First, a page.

As the school year wraps up and businesses kick into summer gear, many organizations are looking to add temporary employees or summer students to their team. But engaging and retaining seasonal employees comes with a unique set of challengers for employers. How do you ensure the employment relationship is a mutually beneficial one, when you know there’s an expiry date?
We all know the costs associated with disengaged workers—rapid turnover, low retention, little discretionary effort, and low morale—and seasonal staff are no exception. On the flip side, seasonal staff who enjoy working for you are going to be more productive, more invested, and are much more likely to return to work for you in subsequent years.
Here are some important “Dos” to maximize your temporary employees’ engagement quotient:
1. Invest in their skills. We often think of seasonal employees as necessary, but not worth investing in. After all, hiring, onboarding, and training temporary workers is expensive enough already! But training your seasonal employees well means you’re helping to create a highly skilled future workforce, and investing in up-skilling your community. Learning opportunities also give young or temporary employees something to look forward to and focus on. For more ways to foster learning on your team, click here.
2. Highlight the possibilities. Ask seasonal employees what their goals are, and find a way to support them in reaching those goals. Encourage retention by helping them visualize their career path with you. Maybe this year they’re a summer student, but maybe next year they could be a team lead, and the year after that a supervisor. Give them meaningful work. Give them opportunities. It will pay off! They’re going to want to accept responsibility, excel, and will be more invested in helping the organization meet its goals.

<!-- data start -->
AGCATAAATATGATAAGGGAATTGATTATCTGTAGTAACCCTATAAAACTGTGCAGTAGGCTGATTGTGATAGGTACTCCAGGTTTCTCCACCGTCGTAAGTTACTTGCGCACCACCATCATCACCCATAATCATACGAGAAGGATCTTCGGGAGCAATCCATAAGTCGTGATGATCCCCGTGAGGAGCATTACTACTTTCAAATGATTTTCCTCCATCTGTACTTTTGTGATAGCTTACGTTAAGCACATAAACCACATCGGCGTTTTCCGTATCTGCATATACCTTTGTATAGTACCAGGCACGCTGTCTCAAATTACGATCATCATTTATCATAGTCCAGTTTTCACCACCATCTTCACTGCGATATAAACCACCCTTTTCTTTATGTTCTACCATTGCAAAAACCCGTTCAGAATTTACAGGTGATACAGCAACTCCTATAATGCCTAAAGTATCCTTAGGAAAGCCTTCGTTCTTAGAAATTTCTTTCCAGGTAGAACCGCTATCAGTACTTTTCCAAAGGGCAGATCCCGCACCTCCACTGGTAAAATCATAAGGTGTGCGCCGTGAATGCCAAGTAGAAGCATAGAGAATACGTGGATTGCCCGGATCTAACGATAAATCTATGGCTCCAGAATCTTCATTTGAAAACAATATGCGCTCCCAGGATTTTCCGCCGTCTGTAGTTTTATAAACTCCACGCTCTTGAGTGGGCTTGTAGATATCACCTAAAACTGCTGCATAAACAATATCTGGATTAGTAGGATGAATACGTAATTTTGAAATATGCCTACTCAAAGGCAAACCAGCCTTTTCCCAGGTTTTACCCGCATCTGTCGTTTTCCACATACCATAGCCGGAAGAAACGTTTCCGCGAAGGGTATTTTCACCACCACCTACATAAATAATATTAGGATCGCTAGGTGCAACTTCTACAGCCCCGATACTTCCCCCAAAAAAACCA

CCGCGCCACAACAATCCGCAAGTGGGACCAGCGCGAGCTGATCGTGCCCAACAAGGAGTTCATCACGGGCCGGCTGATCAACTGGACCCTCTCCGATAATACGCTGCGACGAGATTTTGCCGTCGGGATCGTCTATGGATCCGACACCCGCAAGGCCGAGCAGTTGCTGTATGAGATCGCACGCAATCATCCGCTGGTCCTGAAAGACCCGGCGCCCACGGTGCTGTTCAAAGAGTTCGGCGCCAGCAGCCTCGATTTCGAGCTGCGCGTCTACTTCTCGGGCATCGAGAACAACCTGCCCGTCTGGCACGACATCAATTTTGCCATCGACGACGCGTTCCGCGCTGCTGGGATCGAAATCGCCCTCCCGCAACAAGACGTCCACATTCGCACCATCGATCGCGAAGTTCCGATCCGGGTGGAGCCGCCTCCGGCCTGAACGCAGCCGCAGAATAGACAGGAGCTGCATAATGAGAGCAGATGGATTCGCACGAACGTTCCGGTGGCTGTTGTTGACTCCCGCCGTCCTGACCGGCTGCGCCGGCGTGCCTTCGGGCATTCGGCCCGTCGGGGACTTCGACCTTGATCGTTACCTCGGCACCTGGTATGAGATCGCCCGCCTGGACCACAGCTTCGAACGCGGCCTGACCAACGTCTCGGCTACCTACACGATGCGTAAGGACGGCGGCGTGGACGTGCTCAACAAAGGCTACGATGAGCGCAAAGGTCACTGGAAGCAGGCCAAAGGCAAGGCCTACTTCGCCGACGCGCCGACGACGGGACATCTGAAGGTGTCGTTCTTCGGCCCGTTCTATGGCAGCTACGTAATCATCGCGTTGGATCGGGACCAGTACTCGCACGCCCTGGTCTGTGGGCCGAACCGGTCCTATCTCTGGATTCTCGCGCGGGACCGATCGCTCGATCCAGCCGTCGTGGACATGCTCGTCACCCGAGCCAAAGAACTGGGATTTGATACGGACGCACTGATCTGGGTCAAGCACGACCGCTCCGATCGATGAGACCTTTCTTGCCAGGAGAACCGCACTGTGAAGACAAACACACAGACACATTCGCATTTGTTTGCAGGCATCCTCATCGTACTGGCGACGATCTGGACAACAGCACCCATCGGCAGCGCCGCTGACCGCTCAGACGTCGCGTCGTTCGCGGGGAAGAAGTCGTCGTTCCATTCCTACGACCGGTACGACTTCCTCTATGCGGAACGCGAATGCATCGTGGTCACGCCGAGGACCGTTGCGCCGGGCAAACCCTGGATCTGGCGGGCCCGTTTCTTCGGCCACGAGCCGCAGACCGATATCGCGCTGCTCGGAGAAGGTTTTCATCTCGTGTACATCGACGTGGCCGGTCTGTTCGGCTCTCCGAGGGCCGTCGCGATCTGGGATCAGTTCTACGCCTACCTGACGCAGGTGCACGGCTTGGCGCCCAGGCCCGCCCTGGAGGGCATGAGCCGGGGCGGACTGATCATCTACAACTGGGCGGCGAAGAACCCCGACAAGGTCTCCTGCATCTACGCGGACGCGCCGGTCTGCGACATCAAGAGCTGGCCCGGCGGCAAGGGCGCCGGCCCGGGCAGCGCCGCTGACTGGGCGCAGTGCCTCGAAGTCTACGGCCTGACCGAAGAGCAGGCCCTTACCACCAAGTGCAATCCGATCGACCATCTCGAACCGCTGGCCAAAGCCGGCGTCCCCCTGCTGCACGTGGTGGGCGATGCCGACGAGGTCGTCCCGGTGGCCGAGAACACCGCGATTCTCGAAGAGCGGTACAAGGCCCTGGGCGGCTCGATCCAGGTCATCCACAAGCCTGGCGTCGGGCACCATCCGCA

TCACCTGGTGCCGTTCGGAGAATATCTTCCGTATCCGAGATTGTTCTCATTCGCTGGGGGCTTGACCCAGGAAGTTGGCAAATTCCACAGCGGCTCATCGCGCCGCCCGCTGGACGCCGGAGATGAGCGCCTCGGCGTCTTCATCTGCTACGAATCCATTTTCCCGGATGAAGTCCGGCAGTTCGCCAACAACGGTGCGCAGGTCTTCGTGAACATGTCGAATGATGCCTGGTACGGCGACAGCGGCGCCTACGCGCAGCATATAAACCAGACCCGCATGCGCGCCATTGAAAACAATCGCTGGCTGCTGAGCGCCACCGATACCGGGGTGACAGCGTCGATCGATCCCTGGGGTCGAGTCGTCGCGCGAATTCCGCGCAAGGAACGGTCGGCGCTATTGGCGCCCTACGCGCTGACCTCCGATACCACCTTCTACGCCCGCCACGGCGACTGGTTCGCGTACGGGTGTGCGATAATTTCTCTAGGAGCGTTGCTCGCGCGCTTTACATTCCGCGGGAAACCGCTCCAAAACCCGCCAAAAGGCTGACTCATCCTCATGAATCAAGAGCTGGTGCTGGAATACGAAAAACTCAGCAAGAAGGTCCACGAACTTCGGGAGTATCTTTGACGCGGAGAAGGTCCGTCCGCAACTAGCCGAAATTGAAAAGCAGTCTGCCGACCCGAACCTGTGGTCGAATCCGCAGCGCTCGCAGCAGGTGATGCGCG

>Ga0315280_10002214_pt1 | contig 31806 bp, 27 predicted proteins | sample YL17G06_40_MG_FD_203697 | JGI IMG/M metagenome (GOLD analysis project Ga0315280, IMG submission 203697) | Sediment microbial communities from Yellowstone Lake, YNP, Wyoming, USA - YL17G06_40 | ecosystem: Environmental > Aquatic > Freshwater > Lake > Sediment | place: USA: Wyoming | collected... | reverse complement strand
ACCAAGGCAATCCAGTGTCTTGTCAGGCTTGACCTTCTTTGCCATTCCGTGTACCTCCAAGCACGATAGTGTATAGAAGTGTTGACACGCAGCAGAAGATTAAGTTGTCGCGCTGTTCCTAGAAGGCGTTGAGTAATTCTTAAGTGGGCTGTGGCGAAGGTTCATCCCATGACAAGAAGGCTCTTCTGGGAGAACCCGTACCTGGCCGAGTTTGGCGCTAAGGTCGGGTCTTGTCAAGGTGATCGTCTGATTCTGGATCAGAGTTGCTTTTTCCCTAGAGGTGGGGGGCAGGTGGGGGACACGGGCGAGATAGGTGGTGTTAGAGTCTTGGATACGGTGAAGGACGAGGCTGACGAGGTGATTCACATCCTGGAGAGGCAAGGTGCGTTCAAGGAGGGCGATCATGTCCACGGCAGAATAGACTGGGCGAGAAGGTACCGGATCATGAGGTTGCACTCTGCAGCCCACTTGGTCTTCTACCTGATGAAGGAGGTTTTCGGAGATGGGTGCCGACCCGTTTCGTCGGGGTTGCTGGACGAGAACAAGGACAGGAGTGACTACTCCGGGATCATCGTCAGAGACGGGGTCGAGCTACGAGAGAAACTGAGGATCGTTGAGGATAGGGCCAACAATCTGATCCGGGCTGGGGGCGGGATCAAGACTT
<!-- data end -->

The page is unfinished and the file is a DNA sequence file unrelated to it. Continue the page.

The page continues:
3. Give them the perks. Wherever possible, treat your temporary employees the same way you do your permanent staff. Treat them as part of the team—include them in staff lunches and parties, and make them eligible for discounts and incentive programs.
4. Recognize them. Just because they’re not in their “forever” jobs doesn’t mean that seasonal employees aren’t making important contributions to your team. Take the time to acknowledge their accomplishments and efforts. Cultivate a personalized approach, learn what their languages of appreciation are, and recognize them for the awesome things they’re doing!
5. Stay in touch. Keep in contact with temporary employees after their contracts finish. Retention isn’t just about keeping permanent employees happy, it’s also about keeping seasonal employees happy to come back next year. And even if they move on employment-wise, they’ll likely refer friends or business your way if they have a positive experience.
For more employee retention strategies, click here.
Your Engaged HR Assignment:
Instead of waving good bye to your seasonal employees at the end of their contract, have a plan in place before they start to keep them involved and connected with your organization after they leave. Set calendar reminders to check in with them, invite them to your seasonal open house or company picnic, and keep them in the loop with what’s going on! By staying in touch after they leave, you’re nurturing a connection that will leave a positive impression, and keep them coming back.